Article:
Zvoni

Active Member

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Messages: 188

This is not a criterion. A mediocre programmer writes programs which computers can understand. A good programmer writes programs which humans can understand.
I saw a quote once:
Code is like humor: If you have to explain it, it's bad.

As for the GOTO-discussion: Avoid it like the plague.
With a GOTO you break out of ANY controlled code-flow.
The problem itself is not the Goto-Statement, it's returning back from where it's been called
 

ayleid96

Member

Reaction score: 19
Messages: 54

buffer=malloc(1) is unnecessary and a waste of a system call. Just assign it to null. When freeing, just test for null in case it hasn't been used.
fprintf(stdout....) is just printf(....). You're writing code in C but wasting bytes. This is very non-C. :)
You don't test for realloc(), malloc() failure. Naughty. Naughty. In realloc() you would assign the result to a temporary pointer, then test it for success. If good, then assign it to buffer. Otherwise a failure results in a lost/dangling buffer pointer.

fscanf() is ok for a toy program, but it's a dangerous function to use and use it correctly
I think you mean strlen() rather than sizeof(), unless you always want to add the size of a pointer on your hardware each iteration.
There may be more, but that's a start.
I thought realloc() required already allocated memory. Thanks for that. I don't want to change fprintf, because i can specify stream, i want to standardize of something and use it as generally as possible. According to that logic even printf is a waste of memory. We should use syscall() { syscall(SYS_write, 1, "Print MSG", 14); }.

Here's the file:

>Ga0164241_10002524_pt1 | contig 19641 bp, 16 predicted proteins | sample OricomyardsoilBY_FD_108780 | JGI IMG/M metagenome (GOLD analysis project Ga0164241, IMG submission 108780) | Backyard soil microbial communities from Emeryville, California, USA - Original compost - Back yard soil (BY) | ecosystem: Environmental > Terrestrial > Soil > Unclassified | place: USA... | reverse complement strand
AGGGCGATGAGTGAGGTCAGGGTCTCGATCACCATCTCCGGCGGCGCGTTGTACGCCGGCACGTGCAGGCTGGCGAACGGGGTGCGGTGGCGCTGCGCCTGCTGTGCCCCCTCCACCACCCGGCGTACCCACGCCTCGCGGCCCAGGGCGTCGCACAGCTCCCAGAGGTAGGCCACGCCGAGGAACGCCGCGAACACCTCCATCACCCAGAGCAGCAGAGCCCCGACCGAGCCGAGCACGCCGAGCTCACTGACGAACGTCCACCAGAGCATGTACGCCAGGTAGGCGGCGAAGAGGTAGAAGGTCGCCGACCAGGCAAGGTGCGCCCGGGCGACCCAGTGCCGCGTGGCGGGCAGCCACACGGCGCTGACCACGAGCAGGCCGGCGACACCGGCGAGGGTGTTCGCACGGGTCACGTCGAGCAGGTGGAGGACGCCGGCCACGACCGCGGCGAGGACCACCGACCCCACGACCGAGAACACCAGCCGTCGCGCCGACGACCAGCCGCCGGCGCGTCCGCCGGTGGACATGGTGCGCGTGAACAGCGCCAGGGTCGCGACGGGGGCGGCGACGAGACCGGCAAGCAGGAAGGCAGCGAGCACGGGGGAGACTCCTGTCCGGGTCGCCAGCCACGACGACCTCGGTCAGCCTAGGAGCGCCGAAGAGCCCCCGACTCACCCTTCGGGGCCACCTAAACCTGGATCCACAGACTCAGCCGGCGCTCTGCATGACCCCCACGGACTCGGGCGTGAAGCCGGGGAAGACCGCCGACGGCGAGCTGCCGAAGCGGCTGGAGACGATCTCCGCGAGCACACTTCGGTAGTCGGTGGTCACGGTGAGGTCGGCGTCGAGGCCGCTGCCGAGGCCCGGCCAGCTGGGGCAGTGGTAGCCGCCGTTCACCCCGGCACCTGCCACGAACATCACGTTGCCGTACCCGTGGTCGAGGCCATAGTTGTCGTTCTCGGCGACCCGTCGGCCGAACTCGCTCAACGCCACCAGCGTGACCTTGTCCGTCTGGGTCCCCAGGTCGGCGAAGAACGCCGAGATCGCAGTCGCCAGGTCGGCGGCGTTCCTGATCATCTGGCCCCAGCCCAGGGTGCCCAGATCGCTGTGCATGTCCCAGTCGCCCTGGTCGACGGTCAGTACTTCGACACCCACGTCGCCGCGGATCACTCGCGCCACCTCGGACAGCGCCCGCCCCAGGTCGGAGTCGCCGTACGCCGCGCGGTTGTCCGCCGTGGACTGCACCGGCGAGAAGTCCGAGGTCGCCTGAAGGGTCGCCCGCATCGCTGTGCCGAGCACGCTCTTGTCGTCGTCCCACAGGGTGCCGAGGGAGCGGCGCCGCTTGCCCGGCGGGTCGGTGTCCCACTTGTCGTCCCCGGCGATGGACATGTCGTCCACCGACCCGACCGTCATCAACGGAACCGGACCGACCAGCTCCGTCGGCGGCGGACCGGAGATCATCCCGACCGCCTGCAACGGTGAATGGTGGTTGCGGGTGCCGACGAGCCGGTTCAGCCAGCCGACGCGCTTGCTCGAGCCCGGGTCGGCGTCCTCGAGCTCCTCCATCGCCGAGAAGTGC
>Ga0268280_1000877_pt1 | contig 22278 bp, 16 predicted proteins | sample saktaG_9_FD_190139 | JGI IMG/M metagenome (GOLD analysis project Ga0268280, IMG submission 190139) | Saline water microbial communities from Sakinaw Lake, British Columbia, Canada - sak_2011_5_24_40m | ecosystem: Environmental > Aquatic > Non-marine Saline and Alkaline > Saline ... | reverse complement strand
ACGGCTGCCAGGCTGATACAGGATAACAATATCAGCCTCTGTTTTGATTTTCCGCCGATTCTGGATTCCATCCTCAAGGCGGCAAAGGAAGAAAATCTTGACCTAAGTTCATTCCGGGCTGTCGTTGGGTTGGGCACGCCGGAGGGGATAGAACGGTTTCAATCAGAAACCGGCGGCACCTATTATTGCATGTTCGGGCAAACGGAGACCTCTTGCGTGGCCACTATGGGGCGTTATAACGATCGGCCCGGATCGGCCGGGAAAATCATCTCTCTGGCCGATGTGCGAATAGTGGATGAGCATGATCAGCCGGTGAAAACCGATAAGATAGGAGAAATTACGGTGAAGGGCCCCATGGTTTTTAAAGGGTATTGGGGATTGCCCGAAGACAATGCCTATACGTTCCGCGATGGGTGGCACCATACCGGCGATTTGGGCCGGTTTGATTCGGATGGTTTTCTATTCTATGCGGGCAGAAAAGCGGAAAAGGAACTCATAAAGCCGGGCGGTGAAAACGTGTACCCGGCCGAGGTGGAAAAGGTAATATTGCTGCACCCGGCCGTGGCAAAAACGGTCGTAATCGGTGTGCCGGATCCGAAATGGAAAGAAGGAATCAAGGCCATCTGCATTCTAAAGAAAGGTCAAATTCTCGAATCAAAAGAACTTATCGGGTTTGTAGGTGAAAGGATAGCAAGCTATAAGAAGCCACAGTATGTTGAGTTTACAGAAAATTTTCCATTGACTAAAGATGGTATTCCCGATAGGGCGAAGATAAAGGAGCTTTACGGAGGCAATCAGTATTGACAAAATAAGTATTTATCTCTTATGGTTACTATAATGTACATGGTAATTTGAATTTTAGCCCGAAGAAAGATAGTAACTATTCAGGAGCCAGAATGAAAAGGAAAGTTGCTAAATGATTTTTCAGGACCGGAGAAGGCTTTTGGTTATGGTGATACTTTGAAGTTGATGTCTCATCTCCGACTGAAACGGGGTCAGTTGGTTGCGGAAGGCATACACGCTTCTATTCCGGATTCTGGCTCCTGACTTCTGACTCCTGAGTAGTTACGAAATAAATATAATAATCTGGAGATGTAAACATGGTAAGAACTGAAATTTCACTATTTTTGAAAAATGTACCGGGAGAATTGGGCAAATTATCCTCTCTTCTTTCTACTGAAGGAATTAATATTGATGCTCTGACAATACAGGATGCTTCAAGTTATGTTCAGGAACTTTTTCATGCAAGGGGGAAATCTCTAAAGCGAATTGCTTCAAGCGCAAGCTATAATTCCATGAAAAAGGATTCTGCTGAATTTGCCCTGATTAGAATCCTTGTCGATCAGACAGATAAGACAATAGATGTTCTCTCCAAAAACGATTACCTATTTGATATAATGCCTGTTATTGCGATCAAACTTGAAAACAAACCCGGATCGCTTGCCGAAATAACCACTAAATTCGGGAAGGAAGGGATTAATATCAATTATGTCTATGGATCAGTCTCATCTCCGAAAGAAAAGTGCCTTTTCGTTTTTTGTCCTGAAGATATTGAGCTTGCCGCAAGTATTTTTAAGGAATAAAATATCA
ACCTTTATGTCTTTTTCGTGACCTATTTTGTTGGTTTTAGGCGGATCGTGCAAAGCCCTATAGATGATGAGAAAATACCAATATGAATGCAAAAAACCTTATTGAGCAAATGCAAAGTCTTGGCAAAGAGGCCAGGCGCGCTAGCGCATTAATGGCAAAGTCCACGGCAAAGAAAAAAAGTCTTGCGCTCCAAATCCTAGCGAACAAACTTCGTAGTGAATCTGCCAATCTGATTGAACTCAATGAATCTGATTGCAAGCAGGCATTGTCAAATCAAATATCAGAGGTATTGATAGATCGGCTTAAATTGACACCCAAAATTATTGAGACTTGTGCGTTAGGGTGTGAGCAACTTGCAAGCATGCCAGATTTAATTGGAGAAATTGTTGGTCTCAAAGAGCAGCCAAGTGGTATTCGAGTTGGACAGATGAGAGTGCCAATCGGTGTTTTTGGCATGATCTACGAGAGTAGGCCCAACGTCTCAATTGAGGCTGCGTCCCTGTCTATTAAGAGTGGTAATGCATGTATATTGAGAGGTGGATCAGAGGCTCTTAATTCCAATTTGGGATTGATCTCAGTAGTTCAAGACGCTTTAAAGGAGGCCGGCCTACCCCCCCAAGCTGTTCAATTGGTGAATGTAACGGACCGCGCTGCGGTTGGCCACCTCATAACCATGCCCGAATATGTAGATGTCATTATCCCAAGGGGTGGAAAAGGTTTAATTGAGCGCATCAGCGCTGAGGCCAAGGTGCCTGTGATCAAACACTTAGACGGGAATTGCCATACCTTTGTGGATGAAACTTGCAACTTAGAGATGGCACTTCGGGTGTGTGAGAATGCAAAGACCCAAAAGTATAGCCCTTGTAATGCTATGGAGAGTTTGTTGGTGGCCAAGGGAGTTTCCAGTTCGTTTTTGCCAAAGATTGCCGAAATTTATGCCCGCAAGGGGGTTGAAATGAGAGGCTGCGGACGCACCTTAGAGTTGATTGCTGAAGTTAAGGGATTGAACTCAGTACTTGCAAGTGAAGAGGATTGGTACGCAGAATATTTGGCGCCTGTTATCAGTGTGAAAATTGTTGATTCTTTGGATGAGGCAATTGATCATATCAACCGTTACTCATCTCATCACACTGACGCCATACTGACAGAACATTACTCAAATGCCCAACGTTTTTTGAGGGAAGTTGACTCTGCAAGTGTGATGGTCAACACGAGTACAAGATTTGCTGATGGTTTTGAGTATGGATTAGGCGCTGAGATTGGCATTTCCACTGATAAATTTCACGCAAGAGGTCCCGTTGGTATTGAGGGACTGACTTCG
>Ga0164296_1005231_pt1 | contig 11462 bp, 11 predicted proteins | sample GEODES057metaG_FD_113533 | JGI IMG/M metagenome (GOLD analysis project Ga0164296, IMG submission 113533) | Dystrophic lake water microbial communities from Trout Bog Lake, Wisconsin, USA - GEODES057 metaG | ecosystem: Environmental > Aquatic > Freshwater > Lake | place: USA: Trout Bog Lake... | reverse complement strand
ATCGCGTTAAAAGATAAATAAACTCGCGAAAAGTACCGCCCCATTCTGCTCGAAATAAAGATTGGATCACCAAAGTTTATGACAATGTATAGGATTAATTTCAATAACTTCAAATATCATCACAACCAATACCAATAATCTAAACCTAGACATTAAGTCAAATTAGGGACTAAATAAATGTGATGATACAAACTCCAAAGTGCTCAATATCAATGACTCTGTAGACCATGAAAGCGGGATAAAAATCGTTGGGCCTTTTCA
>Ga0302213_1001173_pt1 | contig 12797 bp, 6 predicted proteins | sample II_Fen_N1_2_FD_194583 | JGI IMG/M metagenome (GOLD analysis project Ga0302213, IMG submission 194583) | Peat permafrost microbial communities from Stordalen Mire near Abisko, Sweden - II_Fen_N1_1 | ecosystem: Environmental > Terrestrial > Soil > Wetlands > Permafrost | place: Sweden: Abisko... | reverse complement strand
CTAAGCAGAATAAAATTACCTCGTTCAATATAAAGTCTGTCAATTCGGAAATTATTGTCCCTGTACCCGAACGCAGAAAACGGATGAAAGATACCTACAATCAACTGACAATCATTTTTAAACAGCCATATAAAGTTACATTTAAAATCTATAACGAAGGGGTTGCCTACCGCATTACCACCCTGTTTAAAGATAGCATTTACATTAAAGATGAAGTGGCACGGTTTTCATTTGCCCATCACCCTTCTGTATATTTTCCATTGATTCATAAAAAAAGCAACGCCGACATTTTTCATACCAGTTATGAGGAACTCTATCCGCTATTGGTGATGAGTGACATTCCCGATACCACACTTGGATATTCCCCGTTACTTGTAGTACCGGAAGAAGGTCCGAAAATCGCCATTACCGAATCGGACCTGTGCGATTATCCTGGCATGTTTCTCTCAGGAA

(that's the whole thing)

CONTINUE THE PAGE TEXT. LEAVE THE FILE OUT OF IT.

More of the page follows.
> You don't test for realloc(), malloc() failure. Naughty. Naughty.
Its a toy program. Yep..

You gave me some good points which i appreciate greatly. Thanks. But i think you are exaggerate a little.
--------------

I could work on code's self documentation. That's true..
I still don't understand why i should not use labels for simple things. It seems to me like its all about someone's opinion. I completely agree when you have more complex problems to solve in loops but for this labels are just fine.
 

ayleid96

Member

Reaction score: 19
Messages: 54

Then you should read my answer again. It perfectly makes sense.
So semantics is your argument. I was always going with "A good computer programmer writes code that computer can understand." By my logic that code is more efficient/faster and by helping programmers to understand the code is making more burdened results with extra bytes(OOP for example).